• Off-line technology: It might come as a surprise to some, but I like being unplugged sometimes. Hey, the trip to Cuba proved I could be off the internet for 8 days and survive. So I chose to use nothing but hotel Internet (and occasional free hotspot). But being unplugged doesn’t mean you can’t take advantage of technology. I used 2 apps for the first time that work with no data connection, and can no highly recommend them. I already mentioned Navmii, which is a GPS app. You can download it for individual countries, which then includes all the maps and points of interest. We used it for driving and walking, and it worked wonderfully. The second app I loved was Microsoft Translator. You can take a picture of text (e.g. a sign or a menu) and it will translate it for you. It didn’t work perfectly, but often gave me the gist of something I couldn’t translate myself. Both apps are free and work without data, that’s great for a traveler.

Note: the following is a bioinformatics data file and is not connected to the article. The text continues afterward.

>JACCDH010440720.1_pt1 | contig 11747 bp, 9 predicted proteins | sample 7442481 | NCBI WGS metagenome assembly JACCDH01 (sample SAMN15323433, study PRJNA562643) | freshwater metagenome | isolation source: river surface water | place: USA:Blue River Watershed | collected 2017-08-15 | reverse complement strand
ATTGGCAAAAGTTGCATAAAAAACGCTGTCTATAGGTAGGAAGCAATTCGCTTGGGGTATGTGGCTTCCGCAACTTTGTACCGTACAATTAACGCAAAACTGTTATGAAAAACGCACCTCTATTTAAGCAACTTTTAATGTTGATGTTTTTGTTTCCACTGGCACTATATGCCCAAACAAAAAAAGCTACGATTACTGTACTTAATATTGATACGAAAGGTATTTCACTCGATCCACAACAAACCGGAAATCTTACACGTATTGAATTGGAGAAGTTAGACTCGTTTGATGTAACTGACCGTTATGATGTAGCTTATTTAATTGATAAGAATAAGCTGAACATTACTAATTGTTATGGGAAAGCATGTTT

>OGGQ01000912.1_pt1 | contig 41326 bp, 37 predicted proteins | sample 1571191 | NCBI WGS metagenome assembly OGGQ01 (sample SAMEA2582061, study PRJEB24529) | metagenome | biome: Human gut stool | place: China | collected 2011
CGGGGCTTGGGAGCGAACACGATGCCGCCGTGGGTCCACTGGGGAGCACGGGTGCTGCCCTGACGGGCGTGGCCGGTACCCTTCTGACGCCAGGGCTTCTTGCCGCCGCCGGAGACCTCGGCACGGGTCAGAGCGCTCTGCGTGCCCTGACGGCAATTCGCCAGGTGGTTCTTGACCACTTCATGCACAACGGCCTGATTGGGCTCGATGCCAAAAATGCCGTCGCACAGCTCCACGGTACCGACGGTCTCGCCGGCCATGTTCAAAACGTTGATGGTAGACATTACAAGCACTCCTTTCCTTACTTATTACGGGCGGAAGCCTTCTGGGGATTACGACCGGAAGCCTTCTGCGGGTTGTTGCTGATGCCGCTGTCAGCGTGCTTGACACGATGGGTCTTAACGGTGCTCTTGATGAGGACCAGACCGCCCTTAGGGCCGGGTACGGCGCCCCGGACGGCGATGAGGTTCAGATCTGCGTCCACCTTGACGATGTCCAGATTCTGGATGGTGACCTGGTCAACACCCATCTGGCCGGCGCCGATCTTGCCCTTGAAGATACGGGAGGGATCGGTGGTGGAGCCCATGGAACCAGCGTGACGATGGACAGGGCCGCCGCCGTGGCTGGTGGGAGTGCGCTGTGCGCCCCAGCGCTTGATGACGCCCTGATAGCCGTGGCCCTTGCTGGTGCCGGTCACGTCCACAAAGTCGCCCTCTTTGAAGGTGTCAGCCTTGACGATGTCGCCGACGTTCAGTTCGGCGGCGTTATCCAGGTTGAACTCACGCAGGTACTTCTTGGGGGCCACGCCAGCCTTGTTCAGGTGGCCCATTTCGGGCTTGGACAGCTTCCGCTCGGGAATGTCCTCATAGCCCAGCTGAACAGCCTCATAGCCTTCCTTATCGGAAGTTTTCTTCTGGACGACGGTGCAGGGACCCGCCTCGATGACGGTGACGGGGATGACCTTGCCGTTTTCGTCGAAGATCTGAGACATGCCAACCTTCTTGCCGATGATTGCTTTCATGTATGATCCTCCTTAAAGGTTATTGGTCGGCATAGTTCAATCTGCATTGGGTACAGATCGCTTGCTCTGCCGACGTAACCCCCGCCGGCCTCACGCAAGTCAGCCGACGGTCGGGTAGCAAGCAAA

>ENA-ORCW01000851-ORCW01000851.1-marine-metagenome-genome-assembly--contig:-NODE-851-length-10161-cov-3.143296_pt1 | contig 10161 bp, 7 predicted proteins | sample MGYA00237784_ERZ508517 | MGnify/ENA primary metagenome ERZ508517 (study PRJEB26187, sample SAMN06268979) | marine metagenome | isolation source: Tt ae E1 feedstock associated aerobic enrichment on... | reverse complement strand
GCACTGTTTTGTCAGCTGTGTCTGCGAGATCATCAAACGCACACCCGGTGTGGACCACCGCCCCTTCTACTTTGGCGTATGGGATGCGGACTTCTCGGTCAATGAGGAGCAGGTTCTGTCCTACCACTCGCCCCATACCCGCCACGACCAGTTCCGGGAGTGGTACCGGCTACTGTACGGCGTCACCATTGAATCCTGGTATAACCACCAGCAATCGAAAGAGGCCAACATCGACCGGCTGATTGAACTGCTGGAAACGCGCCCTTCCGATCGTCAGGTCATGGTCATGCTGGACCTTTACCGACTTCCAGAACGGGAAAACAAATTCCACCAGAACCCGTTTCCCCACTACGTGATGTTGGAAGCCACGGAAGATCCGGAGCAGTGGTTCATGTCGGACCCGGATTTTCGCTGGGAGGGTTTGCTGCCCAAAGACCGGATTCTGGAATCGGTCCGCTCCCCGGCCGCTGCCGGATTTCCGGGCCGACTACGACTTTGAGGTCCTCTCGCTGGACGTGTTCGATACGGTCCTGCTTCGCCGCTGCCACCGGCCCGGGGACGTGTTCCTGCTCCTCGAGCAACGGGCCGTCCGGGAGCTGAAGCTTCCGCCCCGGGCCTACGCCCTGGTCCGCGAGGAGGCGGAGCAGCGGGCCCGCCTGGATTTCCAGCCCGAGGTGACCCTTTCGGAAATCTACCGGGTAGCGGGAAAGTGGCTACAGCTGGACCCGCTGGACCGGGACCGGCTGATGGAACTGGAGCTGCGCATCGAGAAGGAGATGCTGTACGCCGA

• Pack light: We both traveled with nothing but carry-on luggage. I used my new Tortuga backpack. 5 shirts, 2 pair of pants, socks/underwear, t-shirt to sleep in. Only thing I skimped on was only one pair of shoes. But being that light helped since we stayed in 3 hotels in 4 nights. And it meant no time waiting at the airport for the luggage to come out.
  • Get Global Entry: Global Entry really paid for itself this time. Now, at least at Dulles, you don’t even half to talk to an immigration agent. And while the line for Customs looked to be around 100-150 people, there was literally no one in the special Global Entry line. So we whizzed through, saving time and aggravation.